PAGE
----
I know a small city that has lost its popularity and then its luster. It seems abandoned and haunted. Its glory is now faded but resilient. This is San Remo, Italy, on the border of France.
San Remo had its heyday. I can see it in the 1940s architecture of its Casino and its "Gran Hotels". Just on the beach front, it has 3 or 4 hotels whose stars have turned off, one by one.
I always feed on the images of Talented Mr.Ripley, when Matt Damon and Gweneth Paltrow visit the San Remo Jazz Festival at its heyday, in the 1950s.
Very little has changed from those days. Even the tempo is the same. Just a little less hussle bustle. The Mediterranean gardens grow wild, the palms line the coast, the abandoned train station lies idle, as the tracks have moved to the outskirts of the city.
SanRemo is authentically Italian, without any marks of globalization. The Dolce Gabbana clad "caribbinieri" (cops), the coffee shops offering the best cappucinos, the pastry shops with their old fashioned recipes, the market overflowing with the largest variety of tomatoes in the world!
I pretend to visit SanRemo frequently for the coffee and panini at breakfast only. It is my first priority.But I also enjoy the window shopping along the pedestrian streets, the market shopping with my father, the pastry selection, the shoe shop visits with my husband. My children tag along with their cousins to a quaint toy store that "curates" toys with Italian taste. My sons get their "annual haircut" which consists of an Italian hairdresser sheering them like lambs.
I walk along, studying the colored facades, noticing the laundry that hangs from them, the numerous chiming churches. Wondering how SanRemo had been in its heyday, when American tourists visited.
San Remo was best known for the signature of the peace treaty after WWI in 1920.Since then the beautiful town on the Italian Riviera lost it's luster,and became best known for its Tuesday and Saturday mercato for fake merchandise and cheap items.Yet few people know about it's vibrant covered mercato for foodstuffs and magnificent fruits and vegetables,cheeses and delicacies.It is a chef's dream place to shop for ingredients that have not been touched by high prices,since only the locals buy there.ReplyDelete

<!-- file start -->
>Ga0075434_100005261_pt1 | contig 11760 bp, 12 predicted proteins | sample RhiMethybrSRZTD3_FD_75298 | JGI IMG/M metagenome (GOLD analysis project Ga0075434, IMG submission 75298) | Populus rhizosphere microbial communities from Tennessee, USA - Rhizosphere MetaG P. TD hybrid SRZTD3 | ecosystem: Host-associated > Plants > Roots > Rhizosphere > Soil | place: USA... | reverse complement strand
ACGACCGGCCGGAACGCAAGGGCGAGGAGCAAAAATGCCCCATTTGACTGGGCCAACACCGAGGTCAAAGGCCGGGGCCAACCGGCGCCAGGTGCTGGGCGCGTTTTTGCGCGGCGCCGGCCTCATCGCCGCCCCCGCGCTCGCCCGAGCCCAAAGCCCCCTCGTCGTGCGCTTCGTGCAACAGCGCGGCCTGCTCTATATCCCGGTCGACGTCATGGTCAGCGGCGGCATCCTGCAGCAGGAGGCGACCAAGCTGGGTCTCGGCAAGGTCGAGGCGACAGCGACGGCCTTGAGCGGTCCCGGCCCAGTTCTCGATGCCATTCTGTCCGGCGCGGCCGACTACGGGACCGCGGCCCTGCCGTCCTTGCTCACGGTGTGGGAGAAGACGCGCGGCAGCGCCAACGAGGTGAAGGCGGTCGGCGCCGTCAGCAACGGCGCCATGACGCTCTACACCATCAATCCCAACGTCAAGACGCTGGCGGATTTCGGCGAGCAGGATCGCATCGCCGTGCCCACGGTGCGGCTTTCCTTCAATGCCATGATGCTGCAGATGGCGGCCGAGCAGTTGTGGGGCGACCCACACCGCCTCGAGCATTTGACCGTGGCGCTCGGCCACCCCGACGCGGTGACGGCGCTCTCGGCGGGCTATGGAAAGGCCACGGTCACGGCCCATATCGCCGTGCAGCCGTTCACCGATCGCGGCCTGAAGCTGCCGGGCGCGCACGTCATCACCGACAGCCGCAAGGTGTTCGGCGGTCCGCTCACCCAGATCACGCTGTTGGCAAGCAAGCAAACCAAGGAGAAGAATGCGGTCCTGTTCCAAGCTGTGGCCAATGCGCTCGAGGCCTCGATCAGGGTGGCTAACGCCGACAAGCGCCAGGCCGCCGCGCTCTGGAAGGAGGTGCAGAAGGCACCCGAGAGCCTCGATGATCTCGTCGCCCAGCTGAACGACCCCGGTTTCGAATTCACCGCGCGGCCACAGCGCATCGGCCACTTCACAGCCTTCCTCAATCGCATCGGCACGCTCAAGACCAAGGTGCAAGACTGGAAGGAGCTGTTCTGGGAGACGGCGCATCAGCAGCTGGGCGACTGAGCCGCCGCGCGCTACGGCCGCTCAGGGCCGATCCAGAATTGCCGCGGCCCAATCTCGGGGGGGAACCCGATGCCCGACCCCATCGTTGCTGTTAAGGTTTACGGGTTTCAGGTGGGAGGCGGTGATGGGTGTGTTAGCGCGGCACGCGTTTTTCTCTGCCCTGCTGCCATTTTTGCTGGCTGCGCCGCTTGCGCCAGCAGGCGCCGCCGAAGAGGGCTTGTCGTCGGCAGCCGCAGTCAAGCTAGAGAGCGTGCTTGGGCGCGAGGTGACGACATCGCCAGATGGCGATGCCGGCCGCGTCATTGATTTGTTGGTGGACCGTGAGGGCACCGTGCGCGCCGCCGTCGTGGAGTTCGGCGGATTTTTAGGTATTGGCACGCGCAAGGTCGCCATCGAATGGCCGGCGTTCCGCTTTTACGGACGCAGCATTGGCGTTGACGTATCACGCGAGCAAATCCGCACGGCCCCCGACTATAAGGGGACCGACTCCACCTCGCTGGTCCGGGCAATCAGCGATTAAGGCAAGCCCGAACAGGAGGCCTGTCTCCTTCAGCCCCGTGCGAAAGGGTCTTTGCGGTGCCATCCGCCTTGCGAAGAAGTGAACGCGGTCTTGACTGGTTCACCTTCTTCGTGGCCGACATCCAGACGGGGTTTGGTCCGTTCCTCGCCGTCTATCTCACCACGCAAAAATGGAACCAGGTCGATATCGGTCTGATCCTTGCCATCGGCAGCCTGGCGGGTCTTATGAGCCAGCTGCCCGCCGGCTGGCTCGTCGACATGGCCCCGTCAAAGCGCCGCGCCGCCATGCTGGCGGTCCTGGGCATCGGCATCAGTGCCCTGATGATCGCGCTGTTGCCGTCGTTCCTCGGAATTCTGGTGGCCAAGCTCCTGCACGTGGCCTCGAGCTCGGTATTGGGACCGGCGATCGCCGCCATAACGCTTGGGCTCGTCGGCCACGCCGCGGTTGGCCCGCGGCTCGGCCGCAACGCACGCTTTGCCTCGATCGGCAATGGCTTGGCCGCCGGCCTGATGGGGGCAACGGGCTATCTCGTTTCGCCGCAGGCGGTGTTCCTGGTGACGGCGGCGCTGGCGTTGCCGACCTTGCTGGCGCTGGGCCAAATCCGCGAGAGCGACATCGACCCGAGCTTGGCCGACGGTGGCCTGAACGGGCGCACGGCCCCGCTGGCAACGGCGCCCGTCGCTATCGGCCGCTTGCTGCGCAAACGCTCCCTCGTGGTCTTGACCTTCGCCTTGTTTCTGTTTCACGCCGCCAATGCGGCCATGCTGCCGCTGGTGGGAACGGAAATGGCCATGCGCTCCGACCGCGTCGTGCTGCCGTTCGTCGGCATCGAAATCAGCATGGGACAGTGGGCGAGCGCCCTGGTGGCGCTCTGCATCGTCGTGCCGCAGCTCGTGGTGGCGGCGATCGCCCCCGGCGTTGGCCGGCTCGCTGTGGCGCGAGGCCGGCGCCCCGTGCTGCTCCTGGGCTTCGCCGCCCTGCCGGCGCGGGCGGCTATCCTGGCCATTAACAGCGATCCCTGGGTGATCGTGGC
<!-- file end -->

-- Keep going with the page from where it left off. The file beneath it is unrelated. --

Recently San Remo is witnessing a revival,with its main street becoming closed to cars,it's old Hotel de Paris renovated to it's original beauty,the 4 star hotels renovated and sold as apartments to rich Russians.
There is an air of relaxation and tranquility,common to Italian cities and towns,absent from the neighboring nervous cities and towns on the French Riviera.Despite the few tourist buses that offload retired north Europeans,San Remo remains friendly,relaxing and welcoming coastal town.
A dear friend of mine recently asked me my thoughts about San Remo. I'll refer him to this blog. When I told him San Remo lost its lustre to its French competitors to its West or its compatriot resorts to its South, he made a very valuable observation "San Remo is like a microcosm of Italy's current ills under Berlusconi."ReplyDelete
This post was a beautiful portrait of San Remo. Its charm lies in its nostalgic beauty and its quaintness. It's quaint enough to enchant children, almost like a village from a fairy tale. I am positive our children could make their way alone by this point from Sabrina to the toy store. Maybe even in their sleep.ReplyDelete
The food market, where our father shops for the numerous hungry mouths that inhabit his home in the summer, is indeed beautiful. It makes me smile because here in NYC Eataly is but an attempt to replicate this market, where you can buy anything from fruit and vegetables, to cured meats, cheese, baby food and pastas of all shapes and colors.
Your husband and I also like to do our "shoe shopping" at Franco's, where Hogans are always beautiful and of the latest style. Jewelery stores are amazing, with pieces that are stylish and wearable. And I love our little pastry store, that I dream of replicating in NYC, merely to have that same experience here.
Our trips to France would no longer be the same without our biweekly pilgrimages to San Remo. I feel like it's our personal family secret, and although it is popular with many others, nobody does San Remo the way we do!